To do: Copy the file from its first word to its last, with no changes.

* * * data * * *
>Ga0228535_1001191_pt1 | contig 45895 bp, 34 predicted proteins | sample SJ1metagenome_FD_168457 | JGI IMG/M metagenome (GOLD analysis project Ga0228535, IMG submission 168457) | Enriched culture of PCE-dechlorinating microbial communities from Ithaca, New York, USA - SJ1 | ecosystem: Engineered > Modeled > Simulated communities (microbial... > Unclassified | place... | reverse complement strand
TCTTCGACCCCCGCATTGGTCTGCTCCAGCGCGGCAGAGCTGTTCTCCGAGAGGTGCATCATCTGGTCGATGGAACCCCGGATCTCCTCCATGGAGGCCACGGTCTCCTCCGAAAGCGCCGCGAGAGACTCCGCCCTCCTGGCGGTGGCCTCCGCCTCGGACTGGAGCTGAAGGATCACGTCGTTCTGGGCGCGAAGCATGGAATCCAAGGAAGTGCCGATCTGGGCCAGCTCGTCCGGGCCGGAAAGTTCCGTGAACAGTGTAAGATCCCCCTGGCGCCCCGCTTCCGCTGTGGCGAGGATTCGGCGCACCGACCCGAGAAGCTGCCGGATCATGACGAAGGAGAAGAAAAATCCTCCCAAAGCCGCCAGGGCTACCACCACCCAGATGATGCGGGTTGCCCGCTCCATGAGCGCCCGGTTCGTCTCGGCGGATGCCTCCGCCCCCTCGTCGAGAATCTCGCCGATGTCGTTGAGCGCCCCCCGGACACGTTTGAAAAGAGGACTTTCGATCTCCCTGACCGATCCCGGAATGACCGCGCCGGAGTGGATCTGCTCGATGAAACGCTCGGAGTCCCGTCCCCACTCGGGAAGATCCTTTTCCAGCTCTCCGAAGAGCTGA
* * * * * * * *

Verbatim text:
>Ga0228535_1001191_pt1 | contig 45895 bp, 34 predicted proteins | sample SJ1metagenome_FD_168457 | JGI IMG/M metagenome (GOLD analysis project Ga0228535, IMG submission 168457) | Enriched culture of PCE-dechlorinating microbial communities from Ithaca, New York, USA - SJ1 | ecosystem: Engineered > Modeled > Simulated communities (microbial... > Unclassified | place... | reverse complement strand
TCTTCGACCCCCGCATTGGTCTGCTCCAGCGCGGCAGAGCTGTTCTCCGAGAGGTGCATCATCTGGTCGATGGAACCCCGGATCTCCTCCATGGAGGCCACGGTCTCCTCCGAAAGCGCCGCGAGAGACTCCGCCCTCCTGGCGGTGGCCTCCGCCTCGGACTGGAGCTGAAGGATCACGTCGTTCTGGGCGCGAAGCATGGAATCCAAGGAAGTGCCGATCTGGGCCAGCTCGTCCGGGCCGGAAAGTTCCGTGAACAGTGTAAGATCCCCCTGGCGCCCCGCTTCCGCTGTGGCGAGGATTCGGCGCACCGACCCGAGAAGCTGCCGGATCATGACGAAGGAGAAGAAAAATCCTCCCAAAGCCGCCAGGGCTACCACCACCCAGATGATGCGGGTTGCCCGCTCCATGAGCGCCCGGTTCGTCTCGGCGGATGCCTCCGCCCCCTCGTCGAGAATCTCGCCGATGTCGTTGAGCGCCCCCCGGACACGTTTGAAAAGAGGACTTTCGATCTCCCTGACCGATCCCGGAATGACCGCGCCGGAGTGGATCTGCTCGATGAAACGCTCGGAGTCCCGTCCCCACTCGGGAAGATCCTTTTCCAGCTCTCCGAAGAGCTGA